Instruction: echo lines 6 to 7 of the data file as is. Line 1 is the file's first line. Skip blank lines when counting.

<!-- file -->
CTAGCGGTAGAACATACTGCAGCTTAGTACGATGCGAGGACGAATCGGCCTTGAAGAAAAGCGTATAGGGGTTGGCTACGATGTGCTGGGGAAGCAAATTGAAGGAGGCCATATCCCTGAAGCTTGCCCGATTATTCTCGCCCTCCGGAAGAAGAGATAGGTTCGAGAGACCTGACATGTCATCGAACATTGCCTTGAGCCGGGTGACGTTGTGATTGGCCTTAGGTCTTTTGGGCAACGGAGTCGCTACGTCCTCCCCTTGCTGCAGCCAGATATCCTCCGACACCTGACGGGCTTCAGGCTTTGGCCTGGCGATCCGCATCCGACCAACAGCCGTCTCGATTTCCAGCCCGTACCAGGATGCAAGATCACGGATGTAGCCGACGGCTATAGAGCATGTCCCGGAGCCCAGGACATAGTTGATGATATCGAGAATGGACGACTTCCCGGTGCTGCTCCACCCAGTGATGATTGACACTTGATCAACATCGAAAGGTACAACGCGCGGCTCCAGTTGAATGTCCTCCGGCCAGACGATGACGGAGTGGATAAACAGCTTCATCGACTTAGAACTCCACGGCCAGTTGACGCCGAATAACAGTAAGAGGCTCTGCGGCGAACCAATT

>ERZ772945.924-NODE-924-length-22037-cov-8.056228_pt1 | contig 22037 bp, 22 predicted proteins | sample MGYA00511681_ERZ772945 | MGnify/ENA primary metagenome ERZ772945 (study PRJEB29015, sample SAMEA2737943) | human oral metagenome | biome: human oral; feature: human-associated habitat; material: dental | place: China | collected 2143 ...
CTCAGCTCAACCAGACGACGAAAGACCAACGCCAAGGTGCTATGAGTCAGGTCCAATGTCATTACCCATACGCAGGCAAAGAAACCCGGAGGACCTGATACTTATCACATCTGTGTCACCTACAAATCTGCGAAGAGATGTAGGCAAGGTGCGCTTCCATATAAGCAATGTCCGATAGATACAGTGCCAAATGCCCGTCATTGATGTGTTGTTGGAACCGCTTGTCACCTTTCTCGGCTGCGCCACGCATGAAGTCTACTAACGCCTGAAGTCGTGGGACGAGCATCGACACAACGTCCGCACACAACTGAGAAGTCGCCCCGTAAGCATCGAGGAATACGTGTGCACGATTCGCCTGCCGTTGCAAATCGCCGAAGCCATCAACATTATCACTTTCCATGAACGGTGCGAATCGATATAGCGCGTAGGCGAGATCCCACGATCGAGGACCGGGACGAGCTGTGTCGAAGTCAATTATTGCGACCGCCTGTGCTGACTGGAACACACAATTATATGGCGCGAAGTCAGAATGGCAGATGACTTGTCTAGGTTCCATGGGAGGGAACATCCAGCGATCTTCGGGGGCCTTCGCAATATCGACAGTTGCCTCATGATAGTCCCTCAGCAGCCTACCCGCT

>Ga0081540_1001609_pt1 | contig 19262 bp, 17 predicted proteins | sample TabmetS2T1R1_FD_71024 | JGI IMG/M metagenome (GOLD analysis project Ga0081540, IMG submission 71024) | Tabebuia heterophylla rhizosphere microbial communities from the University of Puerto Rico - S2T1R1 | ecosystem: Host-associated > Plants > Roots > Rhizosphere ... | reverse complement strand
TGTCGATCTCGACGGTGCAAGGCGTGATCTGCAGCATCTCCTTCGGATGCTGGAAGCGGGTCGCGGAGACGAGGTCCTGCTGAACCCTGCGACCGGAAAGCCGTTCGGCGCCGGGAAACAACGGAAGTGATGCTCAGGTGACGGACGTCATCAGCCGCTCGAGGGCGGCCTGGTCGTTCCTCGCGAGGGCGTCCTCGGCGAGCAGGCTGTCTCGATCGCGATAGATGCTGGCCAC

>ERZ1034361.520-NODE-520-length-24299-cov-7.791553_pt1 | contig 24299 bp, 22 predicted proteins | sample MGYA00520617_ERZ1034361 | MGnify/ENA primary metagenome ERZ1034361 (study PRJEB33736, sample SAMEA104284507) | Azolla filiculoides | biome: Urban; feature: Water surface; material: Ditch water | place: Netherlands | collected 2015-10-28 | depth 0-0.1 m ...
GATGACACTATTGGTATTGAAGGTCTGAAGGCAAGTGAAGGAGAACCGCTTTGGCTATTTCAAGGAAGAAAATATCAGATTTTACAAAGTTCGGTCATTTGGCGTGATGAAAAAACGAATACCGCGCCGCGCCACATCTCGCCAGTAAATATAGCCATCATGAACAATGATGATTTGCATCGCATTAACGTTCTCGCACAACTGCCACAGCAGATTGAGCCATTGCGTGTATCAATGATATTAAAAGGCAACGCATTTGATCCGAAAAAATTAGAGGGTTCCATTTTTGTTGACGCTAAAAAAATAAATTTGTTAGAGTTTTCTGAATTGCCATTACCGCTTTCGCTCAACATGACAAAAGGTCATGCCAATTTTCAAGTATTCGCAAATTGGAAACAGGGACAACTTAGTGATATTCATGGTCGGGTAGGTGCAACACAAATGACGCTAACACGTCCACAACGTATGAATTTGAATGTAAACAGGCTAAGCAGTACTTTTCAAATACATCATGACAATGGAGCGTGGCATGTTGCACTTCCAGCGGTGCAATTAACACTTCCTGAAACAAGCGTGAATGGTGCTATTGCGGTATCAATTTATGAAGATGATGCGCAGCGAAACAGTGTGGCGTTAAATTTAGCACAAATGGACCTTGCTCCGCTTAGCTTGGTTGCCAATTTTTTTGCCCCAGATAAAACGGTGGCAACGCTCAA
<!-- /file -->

>ERZ1034361.520-NODE-520-length-24299-cov-7.791553_pt1 | contig 24299 bp, 22 predicted proteins | sample MGYA00520617_ERZ1034361 | MGnify/ENA primary metagenome ERZ1034361 (study PRJEB33736, sample SAMEA104284507) | Azolla filiculoides | biome: Urban; feature: Water surface; material: Ditch water | place: Netherlands | collected 2015-10-28 | depth 0-0.1 m ...
GATGACACTATTGGTATTGAAGGTCTGAAGGCAAGTGAAGGAGAACCGCTTTGGCTATTTCAAGGAAGAAAATATCAGATTTTACAAAGTTCGGTCATTTGGCGTGATGAAAAAACGAATACCGCGCCGCGCCACATCTCGCCAGTAAATATAGCCATCATGAACAATGATGATTTGCATCGCATTAACGTTCTCGCACAACTGCCACAGCAGATTGAGCCATTGCGTGTATCAATGATATTAAAAGGCAACGCATTTGATCCGAAAAAATTAGAGGGTTCCATTTTTGTTGACGCTAAAAAAATAAATTTGTTAGAGTTTTCTGAATTGCCATTACCGCTTTCGCTCAACATGACAAAAGGTCATGCCAATTTTCAAGTATTCGCAAATTGGAAACAGGGACAACTTAGTGATATTCATGGTCGGGTAGGTGCAACACAAATGACGCTAACACGTCCACAACGTATGAATTTGAATGTAAACAGGCTAAGCAGTACTTTTCAAATACATCATGACAATGGAGCGTGGCATGTTGCACTTCCAGCGGTGCAATTAACACTTCCTGAAACAAGCGTGAATGGTGCTATTGCGGTATCAATTTATGAAGATGATGCGCAGCGAAACAGTGTGGCGTTAAATTTAGCACAAATGGACCTTGCTCCGCTTAGCTTGGTTGCCAATTTTTTTGCCCCAGATAAAACGGTGGCAACGCTCAA